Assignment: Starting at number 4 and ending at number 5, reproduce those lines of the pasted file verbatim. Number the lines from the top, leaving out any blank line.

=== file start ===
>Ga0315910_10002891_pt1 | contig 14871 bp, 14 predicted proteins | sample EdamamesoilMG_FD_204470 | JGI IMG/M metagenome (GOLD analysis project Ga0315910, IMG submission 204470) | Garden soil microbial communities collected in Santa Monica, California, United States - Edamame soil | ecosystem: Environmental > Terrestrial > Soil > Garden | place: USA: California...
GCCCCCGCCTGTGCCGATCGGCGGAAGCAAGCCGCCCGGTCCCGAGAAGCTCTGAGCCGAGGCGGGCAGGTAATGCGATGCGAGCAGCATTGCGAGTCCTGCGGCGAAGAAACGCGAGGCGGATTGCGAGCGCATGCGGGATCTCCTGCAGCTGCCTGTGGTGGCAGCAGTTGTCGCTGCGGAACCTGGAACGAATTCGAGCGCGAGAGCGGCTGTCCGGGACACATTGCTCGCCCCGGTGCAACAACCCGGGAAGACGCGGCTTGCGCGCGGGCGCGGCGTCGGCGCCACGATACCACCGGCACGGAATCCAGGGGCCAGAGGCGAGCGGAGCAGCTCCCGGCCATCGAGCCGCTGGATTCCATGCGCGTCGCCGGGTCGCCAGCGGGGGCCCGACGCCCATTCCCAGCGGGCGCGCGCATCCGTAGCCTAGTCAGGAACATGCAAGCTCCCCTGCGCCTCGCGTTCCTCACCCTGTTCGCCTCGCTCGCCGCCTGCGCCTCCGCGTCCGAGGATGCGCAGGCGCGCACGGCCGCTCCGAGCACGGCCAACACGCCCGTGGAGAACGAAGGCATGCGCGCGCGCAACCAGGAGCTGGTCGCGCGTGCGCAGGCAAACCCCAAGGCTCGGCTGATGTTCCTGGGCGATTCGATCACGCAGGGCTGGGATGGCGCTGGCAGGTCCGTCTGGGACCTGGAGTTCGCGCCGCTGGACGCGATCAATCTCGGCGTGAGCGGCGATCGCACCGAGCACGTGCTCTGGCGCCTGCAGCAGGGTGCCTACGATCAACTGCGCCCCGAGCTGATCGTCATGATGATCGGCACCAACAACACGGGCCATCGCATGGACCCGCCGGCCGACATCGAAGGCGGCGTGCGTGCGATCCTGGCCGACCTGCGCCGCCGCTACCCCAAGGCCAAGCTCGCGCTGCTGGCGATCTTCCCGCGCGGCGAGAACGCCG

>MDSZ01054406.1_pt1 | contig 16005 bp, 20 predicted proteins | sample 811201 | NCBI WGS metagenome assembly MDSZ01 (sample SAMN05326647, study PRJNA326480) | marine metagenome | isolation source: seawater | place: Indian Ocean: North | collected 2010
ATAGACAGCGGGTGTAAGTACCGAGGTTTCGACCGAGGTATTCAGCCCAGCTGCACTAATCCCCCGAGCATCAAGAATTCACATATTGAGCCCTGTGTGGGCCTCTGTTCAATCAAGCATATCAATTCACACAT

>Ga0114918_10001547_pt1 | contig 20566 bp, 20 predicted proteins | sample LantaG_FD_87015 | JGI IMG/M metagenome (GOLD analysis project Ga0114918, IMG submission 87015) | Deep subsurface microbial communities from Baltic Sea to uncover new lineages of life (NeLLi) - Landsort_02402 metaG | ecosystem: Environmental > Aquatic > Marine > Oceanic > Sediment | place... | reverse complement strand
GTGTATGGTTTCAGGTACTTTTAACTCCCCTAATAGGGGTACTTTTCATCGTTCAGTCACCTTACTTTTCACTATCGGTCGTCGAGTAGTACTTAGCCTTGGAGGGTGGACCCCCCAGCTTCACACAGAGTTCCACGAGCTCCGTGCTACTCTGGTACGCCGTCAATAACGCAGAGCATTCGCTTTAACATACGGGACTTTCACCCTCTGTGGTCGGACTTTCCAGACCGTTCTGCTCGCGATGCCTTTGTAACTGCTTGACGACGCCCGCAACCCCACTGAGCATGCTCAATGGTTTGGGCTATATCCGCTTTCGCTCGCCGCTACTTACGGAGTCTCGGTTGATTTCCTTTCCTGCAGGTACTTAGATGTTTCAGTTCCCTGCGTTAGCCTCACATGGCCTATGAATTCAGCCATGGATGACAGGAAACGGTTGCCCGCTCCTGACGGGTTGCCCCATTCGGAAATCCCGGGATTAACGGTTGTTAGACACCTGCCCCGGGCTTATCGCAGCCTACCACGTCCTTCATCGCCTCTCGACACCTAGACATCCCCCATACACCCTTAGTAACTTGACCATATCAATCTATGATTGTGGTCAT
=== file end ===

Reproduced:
ATAGACAGCGGGTGTAAGTACCGAGGTTTCGACCGAGGTATTCAGCCCAGCTGCACTAATCCCCCGAGCATCAAGAATTCACATATTGAGCCCTGTGTGGGCCTCTGTTCAATCAAGCATATCAATTCACACAT

>Ga0114918_10001547_pt1 | contig 20566 bp, 20 predicted proteins | sample LantaG_FD_87015 | JGI IMG/M metagenome (GOLD analysis project Ga0114918, IMG submission 87015) | Deep subsurface microbial communities from Baltic Sea to uncover new lineages of life (NeLLi) - Landsort_02402 metaG | ecosystem: Environmental > Aquatic > Marine > Oceanic > Sediment | place... | reverse complement strand